Journal of Child and Family Studies

, Volume 27, Issue 7, pp 2328–2342 | Cite as

Mother’s Observations of Biased Self-Perceptions in Children with ADHD

  • Sarah A. Fefer
  • Julia D. McQuade
  • Caitlin Virga
  • Autumn Johnson
  • Kayla Gordon
  • Maria Santiago-Rosario
  • Erik Reinbergs
  • Jessica Porter
Original Paper


A large body of research suggests that children with ADHD tend to overestimate their functioning across multiple domains. This overestimation, termed a positive illusory bias (PIB), is most often examined in controlled research settings in which child ratings are compared to ratings from an adult. We sought to advance our understanding of how a PIB presents in daily life for children with ADHD by using mixed methodology to assess mothers’ (N = 12) perceptions of their child’s self-awareness. Information was gathered from mothers of children with ADHD using surveys and an interview protocol. A grounded theory approach was used to identify themes that emerged through interview data and discrepancy methodology to confirm the presence of the PIB. Qualitative and quantitative data suggested that children with ADHD displayed limited self-awareness, with mothers reporting overestimation of competence across domains. However, some children were reported to be aware of their areas of difficulty, with variability in self-awareness based on domain, feedback, and setting. Mothers reported that children responded to evidence of their impairment both with apathy and frustration. Results help to clarify past evidence of heterogeneity in PIB levels and provide examples of how limited self-awareness and denial of difficulties are manifested in the family context for children with ADHD, according to mother’s observations. These results demonstrate the value of using mixed methodology to better understand the self-perceptions of children with ADHD in their daily lives.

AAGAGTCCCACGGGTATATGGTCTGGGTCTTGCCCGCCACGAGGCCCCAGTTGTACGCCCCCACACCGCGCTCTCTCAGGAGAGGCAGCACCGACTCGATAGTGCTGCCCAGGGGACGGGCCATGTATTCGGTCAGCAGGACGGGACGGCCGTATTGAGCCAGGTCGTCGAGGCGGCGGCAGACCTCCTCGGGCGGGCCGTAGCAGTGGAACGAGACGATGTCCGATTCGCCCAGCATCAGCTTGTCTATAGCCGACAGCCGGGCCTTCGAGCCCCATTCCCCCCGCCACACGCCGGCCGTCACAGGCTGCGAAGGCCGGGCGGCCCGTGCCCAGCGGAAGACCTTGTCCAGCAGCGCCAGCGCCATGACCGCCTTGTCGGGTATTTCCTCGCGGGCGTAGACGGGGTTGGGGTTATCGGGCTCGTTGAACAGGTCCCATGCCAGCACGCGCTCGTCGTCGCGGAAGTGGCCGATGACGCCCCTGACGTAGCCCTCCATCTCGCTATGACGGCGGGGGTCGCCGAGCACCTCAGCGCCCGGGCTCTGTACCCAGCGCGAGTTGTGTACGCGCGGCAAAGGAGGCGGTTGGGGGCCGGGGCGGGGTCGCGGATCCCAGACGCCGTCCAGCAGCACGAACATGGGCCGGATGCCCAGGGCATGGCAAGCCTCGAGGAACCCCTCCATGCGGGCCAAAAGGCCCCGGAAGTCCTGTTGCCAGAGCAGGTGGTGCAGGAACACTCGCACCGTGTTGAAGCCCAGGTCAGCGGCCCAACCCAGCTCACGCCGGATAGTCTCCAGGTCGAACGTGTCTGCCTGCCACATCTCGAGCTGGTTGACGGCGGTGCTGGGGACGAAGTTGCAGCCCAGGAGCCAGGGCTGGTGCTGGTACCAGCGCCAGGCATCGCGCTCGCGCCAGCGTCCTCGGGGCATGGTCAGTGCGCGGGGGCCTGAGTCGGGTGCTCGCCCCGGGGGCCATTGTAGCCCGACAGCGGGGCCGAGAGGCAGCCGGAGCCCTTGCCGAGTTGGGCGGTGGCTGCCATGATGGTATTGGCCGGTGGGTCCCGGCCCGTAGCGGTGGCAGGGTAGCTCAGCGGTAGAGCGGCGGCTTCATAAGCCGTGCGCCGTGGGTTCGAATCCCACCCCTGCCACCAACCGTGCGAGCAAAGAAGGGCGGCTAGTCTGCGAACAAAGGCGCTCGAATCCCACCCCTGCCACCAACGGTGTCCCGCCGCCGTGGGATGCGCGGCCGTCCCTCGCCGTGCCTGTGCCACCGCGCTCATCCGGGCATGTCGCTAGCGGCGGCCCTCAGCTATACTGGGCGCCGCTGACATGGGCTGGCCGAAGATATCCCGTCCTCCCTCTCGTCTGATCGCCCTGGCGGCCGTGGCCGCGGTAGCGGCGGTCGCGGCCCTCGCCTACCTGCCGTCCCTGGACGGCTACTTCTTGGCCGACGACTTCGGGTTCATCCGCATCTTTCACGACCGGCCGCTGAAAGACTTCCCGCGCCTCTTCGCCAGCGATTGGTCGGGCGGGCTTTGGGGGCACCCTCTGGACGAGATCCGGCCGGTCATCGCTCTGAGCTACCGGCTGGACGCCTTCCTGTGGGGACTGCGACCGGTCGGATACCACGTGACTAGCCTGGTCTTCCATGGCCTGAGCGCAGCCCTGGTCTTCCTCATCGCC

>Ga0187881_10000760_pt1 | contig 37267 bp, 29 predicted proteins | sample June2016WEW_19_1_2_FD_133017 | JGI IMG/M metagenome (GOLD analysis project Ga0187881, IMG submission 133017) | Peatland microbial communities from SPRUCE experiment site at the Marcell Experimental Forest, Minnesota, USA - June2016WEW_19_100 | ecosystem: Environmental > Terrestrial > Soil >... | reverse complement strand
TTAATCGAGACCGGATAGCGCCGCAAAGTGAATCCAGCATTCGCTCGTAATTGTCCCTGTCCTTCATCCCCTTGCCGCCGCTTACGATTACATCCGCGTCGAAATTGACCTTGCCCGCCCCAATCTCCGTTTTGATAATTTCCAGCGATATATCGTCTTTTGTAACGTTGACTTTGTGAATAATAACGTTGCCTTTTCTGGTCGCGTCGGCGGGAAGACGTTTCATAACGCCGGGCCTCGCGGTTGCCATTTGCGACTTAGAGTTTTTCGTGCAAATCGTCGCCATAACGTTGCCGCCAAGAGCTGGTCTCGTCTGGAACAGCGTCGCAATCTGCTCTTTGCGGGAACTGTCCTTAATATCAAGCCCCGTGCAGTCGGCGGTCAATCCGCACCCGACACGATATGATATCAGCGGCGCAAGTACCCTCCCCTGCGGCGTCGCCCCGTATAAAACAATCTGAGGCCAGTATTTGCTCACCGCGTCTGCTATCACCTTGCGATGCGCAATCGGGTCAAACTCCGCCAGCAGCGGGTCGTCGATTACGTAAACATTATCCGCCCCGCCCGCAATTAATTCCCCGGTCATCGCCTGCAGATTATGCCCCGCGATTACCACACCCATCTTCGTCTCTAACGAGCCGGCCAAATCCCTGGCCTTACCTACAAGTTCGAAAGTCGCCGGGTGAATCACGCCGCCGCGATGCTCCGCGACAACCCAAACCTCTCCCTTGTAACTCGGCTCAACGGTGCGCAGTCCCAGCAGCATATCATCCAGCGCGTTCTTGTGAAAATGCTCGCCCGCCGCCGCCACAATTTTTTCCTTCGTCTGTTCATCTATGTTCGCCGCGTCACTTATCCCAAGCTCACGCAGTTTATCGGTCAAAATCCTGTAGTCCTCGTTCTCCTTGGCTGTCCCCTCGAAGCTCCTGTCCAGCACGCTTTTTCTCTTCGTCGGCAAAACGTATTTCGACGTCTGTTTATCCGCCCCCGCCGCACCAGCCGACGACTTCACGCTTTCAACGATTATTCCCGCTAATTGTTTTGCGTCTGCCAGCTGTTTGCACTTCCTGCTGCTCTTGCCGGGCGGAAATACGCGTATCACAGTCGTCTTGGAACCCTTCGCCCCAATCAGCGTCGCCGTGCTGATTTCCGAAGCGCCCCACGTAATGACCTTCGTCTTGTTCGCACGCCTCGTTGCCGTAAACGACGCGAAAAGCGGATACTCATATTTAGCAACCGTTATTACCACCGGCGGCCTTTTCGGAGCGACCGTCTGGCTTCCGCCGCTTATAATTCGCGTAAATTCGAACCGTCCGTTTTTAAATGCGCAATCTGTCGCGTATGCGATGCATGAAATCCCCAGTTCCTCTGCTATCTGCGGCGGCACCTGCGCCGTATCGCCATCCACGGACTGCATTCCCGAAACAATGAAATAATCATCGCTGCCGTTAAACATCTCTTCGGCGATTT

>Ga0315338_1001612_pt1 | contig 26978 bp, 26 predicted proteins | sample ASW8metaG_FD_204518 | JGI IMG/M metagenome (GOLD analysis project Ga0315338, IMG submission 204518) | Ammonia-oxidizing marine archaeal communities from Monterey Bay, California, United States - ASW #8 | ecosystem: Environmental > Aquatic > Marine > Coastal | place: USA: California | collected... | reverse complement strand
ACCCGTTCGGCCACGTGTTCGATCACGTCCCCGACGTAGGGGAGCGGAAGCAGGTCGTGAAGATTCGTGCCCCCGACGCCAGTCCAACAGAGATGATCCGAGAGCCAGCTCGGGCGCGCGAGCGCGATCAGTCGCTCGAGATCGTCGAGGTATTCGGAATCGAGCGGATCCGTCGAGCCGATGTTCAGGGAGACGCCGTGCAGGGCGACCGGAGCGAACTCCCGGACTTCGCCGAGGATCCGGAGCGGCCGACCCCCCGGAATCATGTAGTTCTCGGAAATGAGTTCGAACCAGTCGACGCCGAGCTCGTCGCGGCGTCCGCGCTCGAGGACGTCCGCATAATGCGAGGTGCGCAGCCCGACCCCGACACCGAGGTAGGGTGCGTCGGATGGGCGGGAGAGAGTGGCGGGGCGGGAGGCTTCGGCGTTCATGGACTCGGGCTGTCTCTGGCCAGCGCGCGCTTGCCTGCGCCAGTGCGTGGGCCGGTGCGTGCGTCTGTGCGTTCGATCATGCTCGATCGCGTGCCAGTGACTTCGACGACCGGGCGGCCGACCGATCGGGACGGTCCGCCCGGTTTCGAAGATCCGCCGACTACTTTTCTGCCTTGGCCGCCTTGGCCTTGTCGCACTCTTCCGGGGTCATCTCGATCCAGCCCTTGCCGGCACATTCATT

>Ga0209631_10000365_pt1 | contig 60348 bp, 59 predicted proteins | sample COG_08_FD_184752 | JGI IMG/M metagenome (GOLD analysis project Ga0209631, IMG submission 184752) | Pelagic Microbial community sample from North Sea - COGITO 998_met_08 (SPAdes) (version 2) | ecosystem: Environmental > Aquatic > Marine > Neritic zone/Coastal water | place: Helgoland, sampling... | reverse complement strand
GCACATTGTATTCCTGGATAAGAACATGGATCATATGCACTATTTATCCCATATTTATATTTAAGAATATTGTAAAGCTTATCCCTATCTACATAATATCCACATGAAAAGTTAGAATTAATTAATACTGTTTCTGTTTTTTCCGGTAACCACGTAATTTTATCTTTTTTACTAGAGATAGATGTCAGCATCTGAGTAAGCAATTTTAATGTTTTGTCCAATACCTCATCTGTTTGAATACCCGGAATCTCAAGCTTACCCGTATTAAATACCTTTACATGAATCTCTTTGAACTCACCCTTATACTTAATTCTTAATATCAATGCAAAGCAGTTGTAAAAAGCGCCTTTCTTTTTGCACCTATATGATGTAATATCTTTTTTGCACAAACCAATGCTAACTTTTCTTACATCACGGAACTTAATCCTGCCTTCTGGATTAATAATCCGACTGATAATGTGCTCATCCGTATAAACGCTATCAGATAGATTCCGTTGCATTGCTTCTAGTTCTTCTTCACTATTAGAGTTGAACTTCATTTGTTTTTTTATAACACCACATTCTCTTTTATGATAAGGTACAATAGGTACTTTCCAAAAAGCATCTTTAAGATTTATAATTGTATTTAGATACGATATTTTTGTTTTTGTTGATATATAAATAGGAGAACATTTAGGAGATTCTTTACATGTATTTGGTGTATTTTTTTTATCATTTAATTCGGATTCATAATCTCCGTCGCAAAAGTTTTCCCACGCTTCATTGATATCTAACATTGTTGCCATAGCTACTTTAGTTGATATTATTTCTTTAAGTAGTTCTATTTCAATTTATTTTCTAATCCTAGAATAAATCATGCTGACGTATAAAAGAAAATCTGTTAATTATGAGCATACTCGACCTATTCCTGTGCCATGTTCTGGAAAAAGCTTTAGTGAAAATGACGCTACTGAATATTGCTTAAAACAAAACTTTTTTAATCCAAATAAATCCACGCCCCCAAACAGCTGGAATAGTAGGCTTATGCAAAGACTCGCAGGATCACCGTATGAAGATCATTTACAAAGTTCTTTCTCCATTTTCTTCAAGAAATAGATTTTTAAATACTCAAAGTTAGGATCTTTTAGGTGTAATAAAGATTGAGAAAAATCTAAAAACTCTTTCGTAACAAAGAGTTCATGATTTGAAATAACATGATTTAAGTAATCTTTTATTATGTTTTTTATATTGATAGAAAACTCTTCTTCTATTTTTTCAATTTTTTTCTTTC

Positive illusory bias ADHD Parent perceptions Mixed methods Self-awareness 


Author Contributions

S.F.: designed and carried out the study, trained team members in data collection and analysis procedures, led qualitative data analysis, and collaboratively wrote the paper. J.M.: collaborated with all aspects of carrying out and writing the study, collected quantitative data. C.V.: collaborated on the design and writing of the study, organized qualitative analysis. A.J.: collaborated on data collection, analysis, and writing of method/results. K.G.: collaborated on data collection, analysis, and writing of methods/results. M.S.R.: collaborated on data analysis and writing of results. E.R.: collaborated on data analysis and writing of results. J.P.: collaborated on data collection and analysis.

Compliance with Ethical Standards

Conflict of Interest

The authors declare that they have no conflict of interest.

Ethical Approval

All procedures performed in studies involving human participants were in accordance with the ethical standards of the institutional and/or national research committee and with the 1964 Helsinki declaration and its later amendments or comparable ethical standards. Institutional Review Board (IRB) approval was obtained from Amherst College.

Informed Consent

Informed consent was obtained from all individual participants included in the study.


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Copyright information

© Springer Science+Business Media, LLC, part of Springer Nature 2018

Authors and Affiliations

  • Sarah A. Fefer
    • 1
  • Julia D. McQuade
    • 2
  • Caitlin Virga
    • 1
  • Autumn Johnson
    • 1
  • Kayla Gordon
    • 1
  • Maria Santiago-Rosario
    • 1
  • Erik Reinbergs
    • 1
  • Jessica Porter
    • 1
  1. 1.Department of Student DevelopmentUniversity Massachusetts AmherstAmherstUSA
  2. 2.Amherst CollegeAmherstUSA

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